https://www.duolingo.com/profile/Biomax

I see what you mean. This tense is regularly used in everyday life and it is not just a whimsical idea to teach how to use it. It is very important for the sequence of tenses (consecutio temporum) to indicate an event that is expected or planned to happen before a time of reference in the future. It is also used to show uncertainty about an event (this is the case of DL's phrase) and to make a hypothesis or deduction about something which happened in the past.

Thank you for your appreciation. I am really glad to give a hand to all the people that have a hard time with italian language.


https://www.duolingo.com/profile/JohnKosko1

Massimiliano is 100% correct. However, I know many native speakers of American English who go through their entire lives without ever using (or apparently understanding) the future perfect. It seems indispensable to me because without it, it is easy to get confused about the timing of future events.


https://www.duolingo.com/profile/Caterinabella

Little brother to little sister, wondering where dad will put the Christmas gift: "Where will he have put it?" A condition that is going to happen.


https://www.duolingo.com/profile/nuovaforesta

Why not where will it have been put?


https://www.duolingo.com/profile/Futurama7

L' si utilizza sempre quando la parola inizia con una vocale esempio l'anguria,l'orologio L' is always used when the word stars in a vowel


https://www.duolingo.com/profile/heidi4793

I don't understand. Where is the "can" in this text? There's no "potere" in it.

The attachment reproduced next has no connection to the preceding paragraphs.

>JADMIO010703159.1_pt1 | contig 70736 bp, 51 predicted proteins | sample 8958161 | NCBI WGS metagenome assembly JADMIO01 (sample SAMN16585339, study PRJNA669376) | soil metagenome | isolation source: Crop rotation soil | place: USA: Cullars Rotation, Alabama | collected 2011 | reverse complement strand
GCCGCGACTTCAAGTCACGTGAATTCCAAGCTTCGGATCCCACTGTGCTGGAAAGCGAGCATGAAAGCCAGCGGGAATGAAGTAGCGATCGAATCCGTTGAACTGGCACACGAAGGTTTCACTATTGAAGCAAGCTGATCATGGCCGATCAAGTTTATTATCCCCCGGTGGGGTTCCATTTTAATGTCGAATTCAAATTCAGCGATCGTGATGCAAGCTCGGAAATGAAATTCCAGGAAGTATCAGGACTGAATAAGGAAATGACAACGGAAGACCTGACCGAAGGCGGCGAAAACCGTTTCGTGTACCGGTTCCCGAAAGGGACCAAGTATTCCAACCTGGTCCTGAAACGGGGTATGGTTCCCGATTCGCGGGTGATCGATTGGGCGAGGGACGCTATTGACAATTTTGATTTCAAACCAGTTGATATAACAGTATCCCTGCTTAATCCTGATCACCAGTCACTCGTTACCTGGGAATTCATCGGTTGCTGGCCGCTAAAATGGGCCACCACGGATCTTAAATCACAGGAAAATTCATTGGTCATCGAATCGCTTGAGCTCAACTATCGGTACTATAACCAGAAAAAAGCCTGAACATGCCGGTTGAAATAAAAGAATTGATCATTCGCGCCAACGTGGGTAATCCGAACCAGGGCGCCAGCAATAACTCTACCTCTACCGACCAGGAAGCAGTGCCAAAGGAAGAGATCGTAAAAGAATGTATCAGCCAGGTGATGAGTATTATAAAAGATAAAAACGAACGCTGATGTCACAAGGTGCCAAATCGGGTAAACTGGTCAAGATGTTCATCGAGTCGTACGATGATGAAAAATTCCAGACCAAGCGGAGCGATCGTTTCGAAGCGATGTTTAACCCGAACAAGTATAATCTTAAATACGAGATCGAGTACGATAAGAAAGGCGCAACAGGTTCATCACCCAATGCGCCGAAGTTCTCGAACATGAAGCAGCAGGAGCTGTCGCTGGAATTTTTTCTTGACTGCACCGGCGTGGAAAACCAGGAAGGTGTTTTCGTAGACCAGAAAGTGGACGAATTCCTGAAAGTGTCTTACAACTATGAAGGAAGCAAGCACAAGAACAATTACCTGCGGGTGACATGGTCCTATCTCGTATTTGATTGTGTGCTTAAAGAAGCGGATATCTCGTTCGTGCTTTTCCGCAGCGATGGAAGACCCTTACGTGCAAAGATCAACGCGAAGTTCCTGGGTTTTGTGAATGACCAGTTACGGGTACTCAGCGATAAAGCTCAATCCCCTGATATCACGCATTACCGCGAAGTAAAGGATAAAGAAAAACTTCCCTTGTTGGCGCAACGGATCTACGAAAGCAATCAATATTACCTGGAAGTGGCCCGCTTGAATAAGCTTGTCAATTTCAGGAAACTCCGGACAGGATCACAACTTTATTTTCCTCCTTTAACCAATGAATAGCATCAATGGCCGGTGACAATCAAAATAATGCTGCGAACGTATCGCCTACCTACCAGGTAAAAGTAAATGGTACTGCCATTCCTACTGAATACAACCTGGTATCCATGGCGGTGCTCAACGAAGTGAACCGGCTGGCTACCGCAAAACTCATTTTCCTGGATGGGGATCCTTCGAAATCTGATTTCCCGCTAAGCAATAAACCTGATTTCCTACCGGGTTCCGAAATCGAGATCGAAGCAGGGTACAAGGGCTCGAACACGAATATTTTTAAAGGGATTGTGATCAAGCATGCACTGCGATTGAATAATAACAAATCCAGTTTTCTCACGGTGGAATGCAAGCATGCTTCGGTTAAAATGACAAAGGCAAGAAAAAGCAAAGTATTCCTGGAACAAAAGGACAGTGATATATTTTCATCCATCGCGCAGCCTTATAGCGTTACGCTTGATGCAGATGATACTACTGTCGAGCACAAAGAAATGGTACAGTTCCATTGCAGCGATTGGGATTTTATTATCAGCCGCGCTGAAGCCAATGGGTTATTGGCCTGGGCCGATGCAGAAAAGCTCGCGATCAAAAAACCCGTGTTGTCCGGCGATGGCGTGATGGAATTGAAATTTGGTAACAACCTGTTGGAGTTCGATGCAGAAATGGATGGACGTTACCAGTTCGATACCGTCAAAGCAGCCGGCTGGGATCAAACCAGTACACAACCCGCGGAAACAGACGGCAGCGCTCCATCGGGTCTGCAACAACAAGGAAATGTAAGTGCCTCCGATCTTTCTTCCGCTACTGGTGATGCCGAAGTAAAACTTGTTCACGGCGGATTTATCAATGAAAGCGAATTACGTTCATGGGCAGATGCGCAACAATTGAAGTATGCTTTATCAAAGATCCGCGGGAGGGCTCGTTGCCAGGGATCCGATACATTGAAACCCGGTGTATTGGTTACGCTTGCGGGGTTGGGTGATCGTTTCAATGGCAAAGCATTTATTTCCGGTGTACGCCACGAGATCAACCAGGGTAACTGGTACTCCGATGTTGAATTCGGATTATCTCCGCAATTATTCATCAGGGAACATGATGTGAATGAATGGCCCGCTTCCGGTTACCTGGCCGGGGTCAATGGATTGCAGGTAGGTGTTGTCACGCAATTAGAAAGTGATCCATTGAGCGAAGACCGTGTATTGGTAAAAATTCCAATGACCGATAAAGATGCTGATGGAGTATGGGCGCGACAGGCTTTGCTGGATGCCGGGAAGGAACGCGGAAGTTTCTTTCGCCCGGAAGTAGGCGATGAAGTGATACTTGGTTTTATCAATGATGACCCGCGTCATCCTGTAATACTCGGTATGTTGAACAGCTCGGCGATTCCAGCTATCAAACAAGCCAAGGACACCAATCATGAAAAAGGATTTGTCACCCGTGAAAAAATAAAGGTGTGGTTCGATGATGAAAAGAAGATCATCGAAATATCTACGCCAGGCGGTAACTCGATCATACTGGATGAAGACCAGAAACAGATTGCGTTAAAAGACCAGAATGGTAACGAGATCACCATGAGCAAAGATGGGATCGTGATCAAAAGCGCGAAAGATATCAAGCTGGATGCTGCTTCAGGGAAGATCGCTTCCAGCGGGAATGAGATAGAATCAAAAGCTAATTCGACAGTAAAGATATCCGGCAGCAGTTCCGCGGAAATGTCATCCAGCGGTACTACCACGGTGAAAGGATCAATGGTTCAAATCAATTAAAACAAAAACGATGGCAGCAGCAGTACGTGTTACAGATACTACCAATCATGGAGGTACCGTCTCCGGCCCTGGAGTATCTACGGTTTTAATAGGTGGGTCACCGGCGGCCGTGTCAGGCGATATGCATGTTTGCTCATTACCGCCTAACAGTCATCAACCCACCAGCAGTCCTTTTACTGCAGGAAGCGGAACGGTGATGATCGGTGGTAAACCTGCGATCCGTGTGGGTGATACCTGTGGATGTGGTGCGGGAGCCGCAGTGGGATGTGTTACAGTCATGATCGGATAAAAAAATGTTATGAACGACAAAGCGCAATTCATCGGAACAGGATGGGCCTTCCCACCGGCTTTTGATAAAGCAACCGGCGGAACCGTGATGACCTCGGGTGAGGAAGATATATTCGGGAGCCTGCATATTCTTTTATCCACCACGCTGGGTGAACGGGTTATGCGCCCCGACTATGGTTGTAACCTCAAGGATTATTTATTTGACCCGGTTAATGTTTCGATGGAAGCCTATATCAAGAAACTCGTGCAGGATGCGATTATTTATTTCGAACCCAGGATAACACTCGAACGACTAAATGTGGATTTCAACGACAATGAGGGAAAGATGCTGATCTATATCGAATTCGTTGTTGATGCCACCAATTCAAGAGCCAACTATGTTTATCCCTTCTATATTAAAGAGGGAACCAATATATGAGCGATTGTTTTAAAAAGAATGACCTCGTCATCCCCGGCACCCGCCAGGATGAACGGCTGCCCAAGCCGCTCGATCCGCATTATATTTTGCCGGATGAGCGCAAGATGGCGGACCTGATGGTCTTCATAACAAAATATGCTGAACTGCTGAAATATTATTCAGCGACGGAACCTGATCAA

https://www.duolingo.com/profile/roman2095

The conjectural use of the future perfect tense (futuro anteriore) can be translated into English in a case like this as "where might/could/can he have left it" because conjecture can be implied in the use of this tense in Italian. In English we can also express conjecture with the use of the future perfect (where will he have left it?) but we usually just use "might/could/can he have left it" instead.


https://www.duolingo.com/profile/chrishoare

Surely "might he have" sounds conditional? This is supposed to be the future perfect.


https://www.duolingo.com/profile/bellalu64

Why not "where will it have been put?"


https://www.duolingo.com/profile/CicelydAut

I missed something. How do we know that there is a "might" in this sentence? And is it the same as where would he have put it? Also, why could the subject of this sentence not be female? Thanks for the help.


https://www.duolingo.com/profile/SvetozarBu1

Why not " Dove la sara messa"


https://www.duolingo.com/profile/Dahai69790

"Where will she have it put?"


https://www.duolingo.com/profile/jamesjiao

No.. 'Where will she have it put' is in a completely different tense to 'where will she have put it'.


https://www.duolingo.com/profile/GeraldineMit

Which word in this answer indicates 'Might'?